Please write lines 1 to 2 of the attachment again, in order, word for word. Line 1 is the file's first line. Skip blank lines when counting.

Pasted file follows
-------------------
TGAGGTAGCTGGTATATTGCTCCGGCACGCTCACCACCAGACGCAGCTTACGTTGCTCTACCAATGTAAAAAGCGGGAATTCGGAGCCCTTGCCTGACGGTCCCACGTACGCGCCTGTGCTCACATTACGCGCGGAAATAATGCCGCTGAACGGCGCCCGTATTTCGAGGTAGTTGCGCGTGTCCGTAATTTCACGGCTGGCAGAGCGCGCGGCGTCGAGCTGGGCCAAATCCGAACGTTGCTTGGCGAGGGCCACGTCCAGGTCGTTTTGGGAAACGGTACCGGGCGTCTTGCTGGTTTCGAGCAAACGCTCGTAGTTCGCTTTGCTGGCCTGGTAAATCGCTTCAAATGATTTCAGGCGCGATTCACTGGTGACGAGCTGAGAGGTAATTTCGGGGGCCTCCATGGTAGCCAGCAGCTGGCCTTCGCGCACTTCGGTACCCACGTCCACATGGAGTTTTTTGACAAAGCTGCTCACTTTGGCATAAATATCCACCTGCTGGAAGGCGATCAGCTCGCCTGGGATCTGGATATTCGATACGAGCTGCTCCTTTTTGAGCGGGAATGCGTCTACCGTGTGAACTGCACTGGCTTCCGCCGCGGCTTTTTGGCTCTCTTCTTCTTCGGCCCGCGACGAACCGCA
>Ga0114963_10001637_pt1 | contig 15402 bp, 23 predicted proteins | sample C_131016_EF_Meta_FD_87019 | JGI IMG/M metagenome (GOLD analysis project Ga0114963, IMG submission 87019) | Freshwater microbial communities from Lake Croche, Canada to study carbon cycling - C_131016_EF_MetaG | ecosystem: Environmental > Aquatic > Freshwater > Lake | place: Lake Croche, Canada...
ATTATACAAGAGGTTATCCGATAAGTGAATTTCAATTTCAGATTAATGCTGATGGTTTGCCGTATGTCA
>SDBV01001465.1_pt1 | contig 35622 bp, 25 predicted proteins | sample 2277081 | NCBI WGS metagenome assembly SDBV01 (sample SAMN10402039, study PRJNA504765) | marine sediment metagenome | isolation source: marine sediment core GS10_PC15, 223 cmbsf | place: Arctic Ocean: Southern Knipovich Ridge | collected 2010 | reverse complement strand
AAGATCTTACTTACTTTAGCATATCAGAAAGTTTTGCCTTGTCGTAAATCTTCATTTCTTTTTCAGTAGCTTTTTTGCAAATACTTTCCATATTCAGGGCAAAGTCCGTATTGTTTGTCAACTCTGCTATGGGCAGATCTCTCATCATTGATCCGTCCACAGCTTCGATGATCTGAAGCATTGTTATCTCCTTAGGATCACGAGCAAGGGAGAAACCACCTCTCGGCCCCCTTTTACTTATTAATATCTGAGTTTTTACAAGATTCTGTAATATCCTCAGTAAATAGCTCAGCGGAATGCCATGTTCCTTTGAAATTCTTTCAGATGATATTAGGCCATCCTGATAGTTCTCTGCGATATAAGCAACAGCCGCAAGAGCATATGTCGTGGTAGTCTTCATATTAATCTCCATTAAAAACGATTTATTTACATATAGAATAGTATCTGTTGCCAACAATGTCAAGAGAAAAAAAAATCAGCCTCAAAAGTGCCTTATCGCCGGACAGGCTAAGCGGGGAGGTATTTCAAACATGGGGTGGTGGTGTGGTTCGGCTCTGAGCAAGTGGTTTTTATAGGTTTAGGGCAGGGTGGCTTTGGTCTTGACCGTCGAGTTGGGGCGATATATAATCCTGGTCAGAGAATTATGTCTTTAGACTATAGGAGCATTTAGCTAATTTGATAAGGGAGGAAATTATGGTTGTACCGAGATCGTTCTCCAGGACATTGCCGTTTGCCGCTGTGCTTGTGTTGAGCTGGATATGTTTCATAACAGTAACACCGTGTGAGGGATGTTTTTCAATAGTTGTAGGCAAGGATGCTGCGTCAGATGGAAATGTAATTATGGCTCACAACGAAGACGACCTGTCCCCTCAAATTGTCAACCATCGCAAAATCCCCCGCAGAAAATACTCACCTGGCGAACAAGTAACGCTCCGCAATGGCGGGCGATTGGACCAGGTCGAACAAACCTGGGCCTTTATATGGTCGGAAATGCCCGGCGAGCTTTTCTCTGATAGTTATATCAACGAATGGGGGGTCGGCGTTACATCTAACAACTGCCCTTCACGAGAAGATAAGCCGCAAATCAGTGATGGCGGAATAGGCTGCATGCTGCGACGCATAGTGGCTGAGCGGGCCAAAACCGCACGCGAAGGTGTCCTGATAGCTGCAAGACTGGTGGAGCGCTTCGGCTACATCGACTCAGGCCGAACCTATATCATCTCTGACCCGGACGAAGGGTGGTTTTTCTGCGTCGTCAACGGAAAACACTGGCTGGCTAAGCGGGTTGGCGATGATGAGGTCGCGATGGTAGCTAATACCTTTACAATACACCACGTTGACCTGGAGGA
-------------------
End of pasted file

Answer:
TGAGGTAGCTGGTATATTGCTCCGGCACGCTCACCACCAGACGCAGCTTACGTTGCTCTACCAATGTAAAAAGCGGGAATTCGGAGCCCTTGCCTGACGGTCCCACGTACGCGCCTGTGCTCACATTACGCGCGGAAATAATGCCGCTGAACGGCGCCCGTATTTCGAGGTAGTTGCGCGTGTCCGTAATTTCACGGCTGGCAGAGCGCGCGGCGTCGAGCTGGGCCAAATCCGAACGTTGCTTGGCGAGGGCCACGTCCAGGTCGTTTTGGGAAACGGTACCGGGCGTCTTGCTGGTTTCGAGCAAACGCTCGTAGTTCGCTTTGCTGGCCTGGTAAATCGCTTCAAATGATTTCAGGCGCGATTCACTGGTGACGAGCTGAGAGGTAATTTCGGGGGCCTCCATGGTAGCCAGCAGCTGGCCTTCGCGCACTTCGGTACCCACGTCCACATGGAGTTTTTTGACAAAGCTGCTCACTTTGGCATAAATATCCACCTGCTGGAAGGCGATCAGCTCGCCTGGGATCTGGATATTCGATACGAGCTGCTCCTTTTTGAGCGGGAATGCGTCTACCGTGTGAACTGCACTGGCTTCCGCCGCGGCTTTTTGGCTCTCTTCTTCTTCGGCCCGCGACGAACCGCA
>Ga0114963_10001637_pt1 | contig 15402 bp, 23 predicted proteins | sample C_131016_EF_Meta_FD_87019 | JGI IMG/M metagenome (GOLD analysis project Ga0114963, IMG submission 87019) | Freshwater microbial communities from Lake Croche, Canada to study carbon cycling - C_131016_EF_MetaG | ecosystem: Environmental > Aquatic > Freshwater > Lake | place: Lake Croche, Canada...